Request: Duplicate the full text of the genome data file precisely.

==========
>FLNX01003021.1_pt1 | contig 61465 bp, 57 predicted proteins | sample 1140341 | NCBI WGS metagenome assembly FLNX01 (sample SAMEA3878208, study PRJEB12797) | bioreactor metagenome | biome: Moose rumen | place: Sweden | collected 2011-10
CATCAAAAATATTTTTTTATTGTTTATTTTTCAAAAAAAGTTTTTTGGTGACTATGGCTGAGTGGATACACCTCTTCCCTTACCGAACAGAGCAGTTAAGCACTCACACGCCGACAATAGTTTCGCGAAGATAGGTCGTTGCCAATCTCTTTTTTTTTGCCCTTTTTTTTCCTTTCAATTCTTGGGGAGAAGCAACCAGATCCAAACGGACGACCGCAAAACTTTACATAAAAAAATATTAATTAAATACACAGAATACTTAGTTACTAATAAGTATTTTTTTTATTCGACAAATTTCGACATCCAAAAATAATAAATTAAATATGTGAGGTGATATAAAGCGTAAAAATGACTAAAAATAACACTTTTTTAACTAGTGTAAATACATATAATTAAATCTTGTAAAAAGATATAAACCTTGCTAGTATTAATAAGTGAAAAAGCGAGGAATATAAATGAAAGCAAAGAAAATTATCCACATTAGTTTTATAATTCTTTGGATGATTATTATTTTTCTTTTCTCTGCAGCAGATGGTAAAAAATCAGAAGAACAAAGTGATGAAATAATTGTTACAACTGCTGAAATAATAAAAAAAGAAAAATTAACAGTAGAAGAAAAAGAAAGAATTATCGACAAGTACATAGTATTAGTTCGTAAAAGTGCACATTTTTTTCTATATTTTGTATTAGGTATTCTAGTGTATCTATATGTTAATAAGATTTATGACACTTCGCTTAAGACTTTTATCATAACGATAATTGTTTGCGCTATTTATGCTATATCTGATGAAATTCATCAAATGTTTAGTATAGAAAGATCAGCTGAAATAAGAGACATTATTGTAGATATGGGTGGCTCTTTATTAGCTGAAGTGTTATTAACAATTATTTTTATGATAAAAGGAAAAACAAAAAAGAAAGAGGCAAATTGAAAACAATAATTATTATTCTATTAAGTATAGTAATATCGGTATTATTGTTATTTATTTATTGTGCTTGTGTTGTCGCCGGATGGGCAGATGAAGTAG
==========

>FLNX01003021.1_pt1 | contig 61465 bp, 57 predicted proteins | sample 1140341 | NCBI WGS metagenome assembly FLNX01 (sample SAMEA3878208, study PRJEB12797) | bioreactor metagenome | biome: Moose rumen | place: Sweden | collected 2011-10
CATCAAAAATATTTTTTTATTGTTTATTTTTCAAAAAAAGTTTTTTGGTGACTATGGCTGAGTGGATACACCTCTTCCCTTACCGAACAGAGCAGTTAAGCACTCACACGCCGACAATAGTTTCGCGAAGATAGGTCGTTGCCAATCTCTTTTTTTTTGCCCTTTTTTTTCCTTTCAATTCTTGGGGAGAAGCAACCAGATCCAAACGGACGACCGCAAAACTTTACATAAAAAAATATTAATTAAATACACAGAATACTTAGTTACTAATAAGTATTTTTTTTATTCGACAAATTTCGACATCCAAAAATAATAAATTAAATATGTGAGGTGATATAAAGCGTAAAAATGACTAAAAATAACACTTTTTTAACTAGTGTAAATACATATAATTAAATCTTGTAAAAAGATATAAACCTTGCTAGTATTAATAAGTGAAAAAGCGAGGAATATAAATGAAAGCAAAGAAAATTATCCACATTAGTTTTATAATTCTTTGGATGATTATTATTTTTCTTTTCTCTGCAGCAGATGGTAAAAAATCAGAAGAACAAAGTGATGAAATAATTGTTACAACTGCTGAAATAATAAAAAAAGAAAAATTAACAGTAGAAGAAAAAGAAAGAATTATCGACAAGTACATAGTATTAGTTCGTAAAAGTGCACATTTTTTTCTATATTTTGTATTAGGTATTCTAGTGTATCTATATGTTAATAAGATTTATGACACTTCGCTTAAGACTTTTATCATAACGATAATTGTTTGCGCTATTTATGCTATATCTGATGAAATTCATCAAATGTTTAGTATAGAAAGATCAGCTGAAATAAGAGACATTATTGTAGATATGGGTGGCTCTTTATTAGCTGAAGTGTTATTAACAATTATTTTTATGATAAAAGGAAAAACAAAAAAGAAAGAGGCAAATTGAAAACAATAATTATTATTCTATTAAGTATAGTAATATCGGTATTATTGTTATTTATTTATTGTGCTTGTGTTGTCGCCGGATGGGCAGATGAAGTAG